Incoming Hadassah president Marcie Natan visits Twin Cities for Upper Midwest Region conference
By MORDECAI SPECKTOR
The Upper Midwest Region of Hadassah (covering Minnesota, the Dakotas, Iowa and Nebraska) held its spring conference April 30-May 1 at the Sheraton West Minneapolis. At the installation lunch on Sunday, Marcie Natan, the incoming president of the world’s largest Jewish women’s organization, delivered the keynote address.
Following the conference, Natan visited the American Jewish World offices. She was accompanied by Natalie Silverman, Hadassah national vice president and donor outreach chair, of Springfield, Ill.; and Debby Jewett, a Minneapolis resident and Israel Programs chair of Young Judaea, the Zionist youth movement of Hadassah.
Hadassah – The Women’s Zionist Organization of America is known for its support of Hadassah Medical Organization and its premier hospitals in Israel; but Hadassah also supports Youth Aliyah, a child rescue program that the group started in 1934.
Hadassah founder Henrietta Szold helped Recha Freier rescue tens of thousands of children from war-ravaged Eastern Europe. The children were originally settled in agricultural villages in pre-state Israel. Youth Aliyah, which operates three villages in Israel, now helps resettle children from Ethiopian and Russian immigrant families, as well as Israeli at-risk kids.
Natan’s keynote speech here discussed the work of Youth Aliyah, “a school of last resort for Israeli kids… who simply have not succeeded in the system” for various reasons.
“We take 160 of them; they study for nine months, then we take them on the March of the Living [to the death camp at Auschwitz-Birkenau],” explained Natan, who made the journey to Poland, with her husband, several years ago.
In addition to Youth Aliyah, Hadassah supports a four-year college in Jerusalem. Natan mentioned that this year marks the last time the college will offer a two-year technical course. Also, Hadassah operates Young Judaea camps, for those from ages eight to 18, and a gap-year, post-high school program in Israel.
“I think we have the best teachers,” Natan commented, regarding the Young Judaea instructors in Israel. “They are fabulous. They’re dedicated Zionists who know how to get the message across.”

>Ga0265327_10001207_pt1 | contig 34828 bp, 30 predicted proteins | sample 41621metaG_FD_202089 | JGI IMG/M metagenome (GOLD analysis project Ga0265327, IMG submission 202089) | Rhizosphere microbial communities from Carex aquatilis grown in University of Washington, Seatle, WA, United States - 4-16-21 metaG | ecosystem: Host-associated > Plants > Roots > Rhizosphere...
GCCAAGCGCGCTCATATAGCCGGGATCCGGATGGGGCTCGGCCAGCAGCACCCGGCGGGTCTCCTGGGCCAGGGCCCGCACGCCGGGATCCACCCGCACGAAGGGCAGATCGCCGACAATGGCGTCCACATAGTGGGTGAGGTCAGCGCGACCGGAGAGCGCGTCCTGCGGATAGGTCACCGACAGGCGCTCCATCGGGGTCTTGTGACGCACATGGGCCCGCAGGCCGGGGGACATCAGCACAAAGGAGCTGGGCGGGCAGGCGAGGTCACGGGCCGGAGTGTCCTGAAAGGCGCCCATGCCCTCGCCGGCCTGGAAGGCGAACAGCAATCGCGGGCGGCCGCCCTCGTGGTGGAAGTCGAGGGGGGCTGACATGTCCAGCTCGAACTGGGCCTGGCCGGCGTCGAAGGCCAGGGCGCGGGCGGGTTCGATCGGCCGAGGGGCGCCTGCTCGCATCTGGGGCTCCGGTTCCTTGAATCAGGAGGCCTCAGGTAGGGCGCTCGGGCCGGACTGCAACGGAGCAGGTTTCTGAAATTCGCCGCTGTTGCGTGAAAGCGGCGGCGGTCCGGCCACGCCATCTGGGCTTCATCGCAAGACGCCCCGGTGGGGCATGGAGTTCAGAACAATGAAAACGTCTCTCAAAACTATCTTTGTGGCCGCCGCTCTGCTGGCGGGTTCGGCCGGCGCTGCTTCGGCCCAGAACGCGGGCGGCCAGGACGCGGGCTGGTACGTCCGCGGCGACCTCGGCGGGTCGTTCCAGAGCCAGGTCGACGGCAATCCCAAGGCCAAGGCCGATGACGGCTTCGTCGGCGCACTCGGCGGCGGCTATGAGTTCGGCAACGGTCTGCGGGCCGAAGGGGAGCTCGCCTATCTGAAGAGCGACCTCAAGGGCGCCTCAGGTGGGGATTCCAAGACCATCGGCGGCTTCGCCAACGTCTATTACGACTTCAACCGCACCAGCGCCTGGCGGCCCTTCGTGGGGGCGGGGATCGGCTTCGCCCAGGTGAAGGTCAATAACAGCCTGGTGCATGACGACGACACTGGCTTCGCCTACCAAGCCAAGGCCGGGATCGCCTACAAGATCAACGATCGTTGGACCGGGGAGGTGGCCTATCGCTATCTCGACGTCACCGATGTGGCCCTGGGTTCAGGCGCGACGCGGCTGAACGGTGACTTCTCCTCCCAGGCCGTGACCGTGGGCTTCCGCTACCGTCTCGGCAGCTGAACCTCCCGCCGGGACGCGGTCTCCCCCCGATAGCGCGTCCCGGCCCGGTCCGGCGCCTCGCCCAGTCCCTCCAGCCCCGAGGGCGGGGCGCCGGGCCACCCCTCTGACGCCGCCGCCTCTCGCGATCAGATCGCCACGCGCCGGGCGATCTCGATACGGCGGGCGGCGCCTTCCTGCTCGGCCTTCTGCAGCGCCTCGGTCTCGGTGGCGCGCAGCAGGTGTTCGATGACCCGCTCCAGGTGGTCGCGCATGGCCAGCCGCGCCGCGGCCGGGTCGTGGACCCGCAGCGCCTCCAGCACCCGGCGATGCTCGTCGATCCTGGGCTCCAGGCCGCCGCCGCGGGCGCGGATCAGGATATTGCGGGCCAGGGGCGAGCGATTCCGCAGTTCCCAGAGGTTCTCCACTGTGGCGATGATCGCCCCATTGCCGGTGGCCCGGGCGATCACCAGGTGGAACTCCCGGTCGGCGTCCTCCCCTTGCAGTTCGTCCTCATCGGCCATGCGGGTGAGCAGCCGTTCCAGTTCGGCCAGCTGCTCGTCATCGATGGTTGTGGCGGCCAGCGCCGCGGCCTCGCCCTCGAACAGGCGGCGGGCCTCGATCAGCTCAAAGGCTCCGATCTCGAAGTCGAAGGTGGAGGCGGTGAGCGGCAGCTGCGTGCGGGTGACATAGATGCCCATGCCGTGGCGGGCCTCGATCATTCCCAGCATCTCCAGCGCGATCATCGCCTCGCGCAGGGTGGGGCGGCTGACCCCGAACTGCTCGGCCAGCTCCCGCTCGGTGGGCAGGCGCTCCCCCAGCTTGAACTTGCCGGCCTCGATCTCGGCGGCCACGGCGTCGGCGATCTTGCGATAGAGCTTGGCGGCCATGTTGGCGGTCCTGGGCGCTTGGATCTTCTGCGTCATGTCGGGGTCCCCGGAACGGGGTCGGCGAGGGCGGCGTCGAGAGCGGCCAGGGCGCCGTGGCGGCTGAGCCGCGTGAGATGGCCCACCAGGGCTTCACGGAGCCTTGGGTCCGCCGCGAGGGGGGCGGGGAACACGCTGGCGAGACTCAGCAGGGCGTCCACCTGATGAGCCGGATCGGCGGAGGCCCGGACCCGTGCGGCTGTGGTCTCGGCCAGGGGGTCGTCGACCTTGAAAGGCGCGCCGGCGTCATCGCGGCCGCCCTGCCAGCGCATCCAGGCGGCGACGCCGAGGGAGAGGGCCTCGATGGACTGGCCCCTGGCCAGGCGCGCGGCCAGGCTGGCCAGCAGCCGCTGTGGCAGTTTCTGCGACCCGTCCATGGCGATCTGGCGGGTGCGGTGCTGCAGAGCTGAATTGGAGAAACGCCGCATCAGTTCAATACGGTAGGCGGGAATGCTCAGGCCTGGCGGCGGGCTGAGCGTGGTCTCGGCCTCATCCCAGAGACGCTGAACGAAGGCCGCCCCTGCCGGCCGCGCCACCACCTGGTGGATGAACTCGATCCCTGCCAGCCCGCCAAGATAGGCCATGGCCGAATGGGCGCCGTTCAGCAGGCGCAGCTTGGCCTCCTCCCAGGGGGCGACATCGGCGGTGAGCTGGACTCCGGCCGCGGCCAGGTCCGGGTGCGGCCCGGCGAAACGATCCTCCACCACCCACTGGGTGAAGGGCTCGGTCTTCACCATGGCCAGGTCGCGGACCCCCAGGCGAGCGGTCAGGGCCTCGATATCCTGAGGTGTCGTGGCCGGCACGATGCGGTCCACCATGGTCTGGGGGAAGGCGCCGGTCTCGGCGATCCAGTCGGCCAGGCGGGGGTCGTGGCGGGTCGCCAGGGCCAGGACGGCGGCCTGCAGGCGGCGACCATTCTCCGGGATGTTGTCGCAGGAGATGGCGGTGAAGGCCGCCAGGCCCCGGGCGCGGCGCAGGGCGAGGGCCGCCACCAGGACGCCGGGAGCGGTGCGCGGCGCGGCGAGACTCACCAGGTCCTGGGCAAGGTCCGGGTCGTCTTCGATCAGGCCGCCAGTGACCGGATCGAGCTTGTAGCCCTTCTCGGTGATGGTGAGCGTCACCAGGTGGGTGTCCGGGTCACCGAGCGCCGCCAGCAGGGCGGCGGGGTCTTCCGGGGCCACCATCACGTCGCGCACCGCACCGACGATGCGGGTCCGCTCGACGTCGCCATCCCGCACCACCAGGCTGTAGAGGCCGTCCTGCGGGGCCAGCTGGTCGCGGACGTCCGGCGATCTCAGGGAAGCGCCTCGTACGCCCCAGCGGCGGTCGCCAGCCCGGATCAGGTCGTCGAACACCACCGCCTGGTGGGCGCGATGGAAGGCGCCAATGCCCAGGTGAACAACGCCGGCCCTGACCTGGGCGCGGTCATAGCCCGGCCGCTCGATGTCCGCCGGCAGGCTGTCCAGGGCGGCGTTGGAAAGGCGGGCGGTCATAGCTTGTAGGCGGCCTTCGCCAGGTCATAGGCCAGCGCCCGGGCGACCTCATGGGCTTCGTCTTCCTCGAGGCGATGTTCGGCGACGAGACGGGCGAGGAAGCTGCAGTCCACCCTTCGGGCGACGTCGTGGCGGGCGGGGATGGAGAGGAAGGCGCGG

Natan also mentioned that Hadassah is the single largest institutional contributor to the Jewish National Fund — the tree people — in Israel.
Natan, who has served on Hadassah’s national board and executive committee, served as president of the Eastern Pennsylvania Region (1989-1992). She chairs the board of Hadassah College Jerusalem. She will be installed as the Hadassah president at the organization’s national meeting in Las Vegas, which takes place July 12-13.
Looking ahead to 2012, Hadassah will celebrate its centennial anniversary in Jerusalem, with the October dedication of the Sarah Wetsman Davidson Tower, a 14-story structure on the Ein Kerem campus. The state-of-the-art facility will have 500 beds, 20 operating rooms and a 50-bed intensive care unit.
Returning to the Upper Midwest Region, Natan praised the dedication of the local Hadassah volunteers.
“It’s a fabulous group of women,” she said, adding that Hadassah women are an exemplary cohort generally.
Natan allowed that in certain areas she encounters some “tension” or “competitiveness” in the Hadassah group.
“Here you come in and it’s like being wrapped in a warm blanket,” she commented. “It’s a very cohesive, embracing group of women, and associates — at lunch yesterday we had nine husbands and sons.”
Silverman added that there were also three babies that became Hadassah “life members.”
“No, one of them is not yet a life member,” Natan corrected. “I was very touched by that. Judy said that she would not make her new granddaughter a life member until after July, so that the certificate will have my signature on it.”
Natan, who posed for pictures with the baby, said that was a moment that she will always remember.
“That was my first real understanding that you’re going to be the president,” she said.
(American Jewish World, 5.13.11)
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